> This is the second statement I want to support with all emphasis. The
> /concepts/ are more important than any specific language skill at the end of
> the day. There is no need to teach every possible way (as mentioned somewhere
> else in this thread): the skillful will find the way, the less skillfull will
> work with what has been given to them.

I am currently in finals week for two courses I am teaching using Ruby  
at the Art Institute of Phoenix and I can attest whole heartedly to  
this sentiment.  With the caveat that I a have students that are  
either 50% programming / 50% art students or 100% art students and are  
taking a required course, my experience has been that the concepts are  
where people are getting hung up, not the syntax/language constructs.   
As a result I am changing my curriculum for next quarter to be MUCH  
heavier on non-computer related exercises that promote a healthy dose  
of critical thinking and problem solving abilities.  I?m not sue  
exactly what kind of students you are going to get but I find that  
critical thinking is a skill that needs to be developed a bit before  
going anywhere near an IDE.

As for a Ruby vs Scheme I have also found a fair amount of people have  
dabbled at least a little in programming related topics.  Perhaps it?s  
adding a Javascript do-dad to their website or (since these are  
artists) a simple Flash game.  The more familiar syntax of Ruby was a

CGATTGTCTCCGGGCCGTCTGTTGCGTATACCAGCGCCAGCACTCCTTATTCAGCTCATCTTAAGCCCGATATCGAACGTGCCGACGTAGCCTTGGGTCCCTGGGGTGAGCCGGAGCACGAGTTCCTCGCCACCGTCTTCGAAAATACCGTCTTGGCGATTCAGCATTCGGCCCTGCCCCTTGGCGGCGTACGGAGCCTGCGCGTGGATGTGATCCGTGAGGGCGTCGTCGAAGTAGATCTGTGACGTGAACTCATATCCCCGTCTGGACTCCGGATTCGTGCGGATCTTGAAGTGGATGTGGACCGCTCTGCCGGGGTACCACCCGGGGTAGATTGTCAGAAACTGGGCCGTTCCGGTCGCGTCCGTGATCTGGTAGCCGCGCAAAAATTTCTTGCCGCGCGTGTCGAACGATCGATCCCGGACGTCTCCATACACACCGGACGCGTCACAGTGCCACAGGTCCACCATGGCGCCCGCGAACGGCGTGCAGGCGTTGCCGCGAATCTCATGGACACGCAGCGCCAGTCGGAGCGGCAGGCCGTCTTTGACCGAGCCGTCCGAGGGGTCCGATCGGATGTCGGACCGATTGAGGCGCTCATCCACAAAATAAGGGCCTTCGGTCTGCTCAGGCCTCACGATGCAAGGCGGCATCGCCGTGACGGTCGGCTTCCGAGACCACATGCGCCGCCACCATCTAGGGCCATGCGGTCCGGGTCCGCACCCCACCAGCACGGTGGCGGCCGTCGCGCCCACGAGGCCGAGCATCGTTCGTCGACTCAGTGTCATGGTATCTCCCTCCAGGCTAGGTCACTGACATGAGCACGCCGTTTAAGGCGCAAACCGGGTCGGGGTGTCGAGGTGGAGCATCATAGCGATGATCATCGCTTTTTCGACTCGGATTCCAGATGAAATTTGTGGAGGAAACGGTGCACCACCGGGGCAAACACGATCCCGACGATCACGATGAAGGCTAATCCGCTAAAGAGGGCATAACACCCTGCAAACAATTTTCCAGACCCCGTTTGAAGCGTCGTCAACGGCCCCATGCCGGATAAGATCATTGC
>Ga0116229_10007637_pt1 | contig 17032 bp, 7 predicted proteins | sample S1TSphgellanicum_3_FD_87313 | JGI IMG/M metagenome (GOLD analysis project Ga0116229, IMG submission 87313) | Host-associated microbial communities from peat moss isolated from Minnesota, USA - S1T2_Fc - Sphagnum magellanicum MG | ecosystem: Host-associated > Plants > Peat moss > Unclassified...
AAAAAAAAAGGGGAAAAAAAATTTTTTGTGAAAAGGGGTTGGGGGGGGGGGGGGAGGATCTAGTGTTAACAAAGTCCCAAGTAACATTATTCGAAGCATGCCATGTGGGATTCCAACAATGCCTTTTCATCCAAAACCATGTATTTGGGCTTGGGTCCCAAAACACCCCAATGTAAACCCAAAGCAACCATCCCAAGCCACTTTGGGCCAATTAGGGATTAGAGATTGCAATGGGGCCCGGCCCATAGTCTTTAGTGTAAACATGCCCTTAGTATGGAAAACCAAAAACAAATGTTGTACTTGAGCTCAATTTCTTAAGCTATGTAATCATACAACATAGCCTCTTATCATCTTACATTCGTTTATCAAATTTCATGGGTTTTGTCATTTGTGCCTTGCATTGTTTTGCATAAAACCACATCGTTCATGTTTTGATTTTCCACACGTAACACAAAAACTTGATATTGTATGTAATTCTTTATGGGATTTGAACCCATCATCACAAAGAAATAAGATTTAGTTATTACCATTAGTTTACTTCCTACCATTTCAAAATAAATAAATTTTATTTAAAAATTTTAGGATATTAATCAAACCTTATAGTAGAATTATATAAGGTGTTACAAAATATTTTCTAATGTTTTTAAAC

big win there.  It was especially rewarding to ask the students to  
?write? a program by just calling out some pseudocode which I could  
baby sit on the whiteboard as we came to a solution.  When it was all  
done I told them to type that into their editor and run it.  The Ruby  
syntax and the problem I had chosen went together very well and it  
really was a case of executable pseudocode which I think helped with  
some of the fears about the ?strangeness? of programming.

Now I only have 11 weeks while you have half a year so obviously your  
course can be a bit more full that mine bit I find that I can get up  
to objects but not cover them in any particular depth.  For our final  
projects we did a lot involving the File and Directory classes as many  
people wanted to write helper utilities to clean up files or rearrange  
them.  This practical application seems to have gone over pretty well  
as the students can see how this skill can benefit them on a day to  
day basis.  I?m not sure I could have gotten to the same point using  
something like Scheme (and yes, I did consider it for this course).

Hopefully this will be useful to you in some degree.  I plan on  
putting up all my course material and posting a link once I have  
incorporated the changes from this quarter.

David Koontz